Is breaking up Scotland Yard the answer to its problems?

Reforming Metropolitan Police likened to ‘turning the Titanic’ as the force faces scandals fallout

Met commissioner Mark Rowley
Met Commissioner Mark Rowley has vowed to restore public trust in policing in London
(Image credit: Aaron Chown/PA Images/Alamy Stock Photo)

A review of the Metropolitan Police commissioned after the murder of Sarah Everard represents “do or die” for Britain’s biggest police force, Whitehall sources have warned.

The “excoriating” 300-page report by Baroness Casey of Blackstock will expose “institutional problems of sexism, racism and homophobia” when it is published tomorrow, said The Times.

According to the paper, Whitehall insiders said Casey would call for a new oversight board to monitor how the Met implements her recommendations, leaving the path clear for “more radical reform, including structural changes, if a drastic overhaul did not occur”. And if the London force does not reform its “toxic culture”, it reportedly “faces being broken up”.

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No ‘God-given right’

“The prospect of knocking down an institution which is almost 200 years old may not command widespread support in Whitehall or at New Scotland Yard,” said Danny Shaw, the former home affairs correspondent for the BBC, in The Spectator.

But it is a “possible pathway out of this depressing cycle” of scandals that has hit the Met, including the killing of Everard by serving officer Wayne Couzens and the crimes of serial rapist officer David Carrick. A “structural overhaul”, said Shaw, could help “create a new service with a fresh identity, ethos and mission, focused on the capital, and a separate body responsible for national counter-terrorism and security”.

The leader of Britain’s police chiefs is also backing calls for reform, arguing that an organisation like Scotland Yard has no “God-given right to continue existing as it does”. Martin Hewitt, the outgoing chair of the National Police Chiefs’ Council, told The Guardian that “you can’t police where there is no legitimacy from the public”.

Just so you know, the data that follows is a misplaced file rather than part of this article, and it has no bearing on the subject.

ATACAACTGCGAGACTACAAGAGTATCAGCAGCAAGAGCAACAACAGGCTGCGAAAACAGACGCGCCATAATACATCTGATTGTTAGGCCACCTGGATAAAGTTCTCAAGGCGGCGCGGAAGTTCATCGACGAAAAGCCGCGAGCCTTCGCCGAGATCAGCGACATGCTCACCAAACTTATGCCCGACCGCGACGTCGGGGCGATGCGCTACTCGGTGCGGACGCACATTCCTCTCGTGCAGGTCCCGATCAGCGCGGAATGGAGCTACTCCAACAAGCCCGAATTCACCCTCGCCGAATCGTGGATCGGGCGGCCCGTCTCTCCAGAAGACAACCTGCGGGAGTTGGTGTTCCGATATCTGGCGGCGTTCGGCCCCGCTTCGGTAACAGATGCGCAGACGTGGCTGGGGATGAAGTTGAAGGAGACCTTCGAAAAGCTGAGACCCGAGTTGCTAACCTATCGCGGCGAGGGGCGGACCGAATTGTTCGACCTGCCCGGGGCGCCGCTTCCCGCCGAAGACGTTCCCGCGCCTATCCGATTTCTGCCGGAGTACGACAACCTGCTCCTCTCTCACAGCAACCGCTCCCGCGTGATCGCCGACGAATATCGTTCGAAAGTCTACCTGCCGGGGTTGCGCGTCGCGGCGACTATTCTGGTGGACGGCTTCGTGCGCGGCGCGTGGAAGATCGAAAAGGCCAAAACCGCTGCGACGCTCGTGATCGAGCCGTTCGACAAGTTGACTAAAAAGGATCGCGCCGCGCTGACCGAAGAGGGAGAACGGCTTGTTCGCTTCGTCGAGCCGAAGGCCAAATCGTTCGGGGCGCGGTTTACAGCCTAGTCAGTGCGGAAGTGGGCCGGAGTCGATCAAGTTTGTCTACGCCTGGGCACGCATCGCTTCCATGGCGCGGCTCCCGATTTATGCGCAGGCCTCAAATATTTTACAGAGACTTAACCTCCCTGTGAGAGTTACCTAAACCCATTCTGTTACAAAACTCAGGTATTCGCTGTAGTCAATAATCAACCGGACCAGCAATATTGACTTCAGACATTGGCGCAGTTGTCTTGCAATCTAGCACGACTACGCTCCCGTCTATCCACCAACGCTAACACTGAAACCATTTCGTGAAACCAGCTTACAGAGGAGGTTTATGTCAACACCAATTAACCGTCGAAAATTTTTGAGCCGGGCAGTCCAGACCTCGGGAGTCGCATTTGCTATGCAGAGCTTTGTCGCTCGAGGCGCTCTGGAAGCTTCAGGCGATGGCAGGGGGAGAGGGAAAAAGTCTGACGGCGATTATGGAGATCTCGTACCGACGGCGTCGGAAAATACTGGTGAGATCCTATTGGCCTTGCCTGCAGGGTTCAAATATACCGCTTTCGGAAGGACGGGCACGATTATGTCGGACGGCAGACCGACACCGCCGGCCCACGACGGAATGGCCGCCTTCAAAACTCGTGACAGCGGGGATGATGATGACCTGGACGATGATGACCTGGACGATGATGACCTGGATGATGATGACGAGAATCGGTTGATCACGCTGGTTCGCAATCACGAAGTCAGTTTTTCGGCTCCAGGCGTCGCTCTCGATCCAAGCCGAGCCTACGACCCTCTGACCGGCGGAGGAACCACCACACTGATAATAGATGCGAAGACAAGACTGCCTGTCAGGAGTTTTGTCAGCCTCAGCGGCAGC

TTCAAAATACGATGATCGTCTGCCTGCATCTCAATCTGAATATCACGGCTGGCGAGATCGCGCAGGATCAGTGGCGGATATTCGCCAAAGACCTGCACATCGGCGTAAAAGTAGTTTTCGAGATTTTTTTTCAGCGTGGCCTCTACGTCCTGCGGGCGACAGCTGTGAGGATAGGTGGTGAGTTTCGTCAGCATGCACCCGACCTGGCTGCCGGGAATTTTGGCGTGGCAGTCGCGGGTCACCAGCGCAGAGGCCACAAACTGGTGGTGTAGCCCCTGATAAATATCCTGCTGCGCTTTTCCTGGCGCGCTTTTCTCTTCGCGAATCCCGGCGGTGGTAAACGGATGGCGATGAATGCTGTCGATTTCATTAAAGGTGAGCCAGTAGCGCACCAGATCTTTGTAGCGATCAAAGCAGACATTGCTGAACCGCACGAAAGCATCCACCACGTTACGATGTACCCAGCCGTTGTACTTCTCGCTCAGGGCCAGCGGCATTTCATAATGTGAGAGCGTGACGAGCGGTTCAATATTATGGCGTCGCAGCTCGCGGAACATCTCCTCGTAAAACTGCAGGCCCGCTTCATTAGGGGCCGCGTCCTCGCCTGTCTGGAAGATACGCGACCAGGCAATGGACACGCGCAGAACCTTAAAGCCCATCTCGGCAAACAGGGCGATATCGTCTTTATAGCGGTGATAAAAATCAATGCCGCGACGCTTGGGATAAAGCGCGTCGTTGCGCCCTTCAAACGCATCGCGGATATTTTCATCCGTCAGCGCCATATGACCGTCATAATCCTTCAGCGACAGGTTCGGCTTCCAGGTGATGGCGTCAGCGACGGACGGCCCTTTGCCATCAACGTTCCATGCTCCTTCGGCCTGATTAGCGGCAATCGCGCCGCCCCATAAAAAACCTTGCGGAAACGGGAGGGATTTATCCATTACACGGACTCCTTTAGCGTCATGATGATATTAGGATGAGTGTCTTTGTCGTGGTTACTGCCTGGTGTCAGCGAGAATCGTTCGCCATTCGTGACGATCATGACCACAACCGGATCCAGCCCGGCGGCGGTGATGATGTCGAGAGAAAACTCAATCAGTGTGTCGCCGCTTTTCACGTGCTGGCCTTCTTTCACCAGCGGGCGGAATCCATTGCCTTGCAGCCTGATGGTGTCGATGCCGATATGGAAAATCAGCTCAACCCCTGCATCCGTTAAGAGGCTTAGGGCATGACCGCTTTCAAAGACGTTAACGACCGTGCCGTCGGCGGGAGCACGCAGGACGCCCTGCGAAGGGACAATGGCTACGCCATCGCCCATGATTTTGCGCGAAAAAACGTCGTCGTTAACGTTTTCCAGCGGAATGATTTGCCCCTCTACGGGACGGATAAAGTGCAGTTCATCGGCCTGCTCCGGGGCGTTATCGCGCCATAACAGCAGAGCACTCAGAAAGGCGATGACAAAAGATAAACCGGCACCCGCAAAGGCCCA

But Hewitt, a former Met assistant commissioner, said the London force’s new chief, Mark Rowley, should be given the opportunity to deliver on his promises to restore public trust and improve policing standards.

‘Trying to turn the Titanic’

Reforming the Met is like “trying to turn the Titanic” for Rowley and will take too long, said Donna Jones, the police and crime commissioner for Hampshire and the Isle of Wight. The London force is “enormous”, similar to “the size of five average-sized police forces across England and Wales”, she told BBC Radio 5 Live. Change needs to happen sooner rather than later “because we cannot have any more situations like David Carrick coming forward”, said Jones, who is among those calling for the force to be broken up.

The Met is “just too big and the toxic culture is too deeply set into its foundations”, agreed Dr John Fox, a senior lecturer at the University of Portsmouth’s School of Criminology and Criminal Justice. “Rather than tinker with the branches, perhaps the root needs to be dug up, thoughtfully divided and transplanted,” he wrote in an article published last month on Police Professional.

Fox suggested a “single force south of the Thames and an east-west split in the north”, or for the existing suburban forces surrounding London to absorb their nearest outer London boroughs.

“In the face of so much damage being done to public confidence,” he added, the current force structure “should not be considered sacrosanct or immune to full-scale reform”.

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Hollie Clemence is the UK executive editor. She joined the team in 2011 and spent six years as news editor for the site, during which time the country had three general elections, a Brexit referendum, a Covid pandemic and a new generation of British royals. Before that, she was a reporter for IHS Jane’s Police Review, and travelled the country interviewing police chiefs, politicians and rank-and-file officers, occasionally from the back of a helicopter or police van. She has a master’s in magazine journalism from City University, London, and has written for publications and websites including and Police Oracle.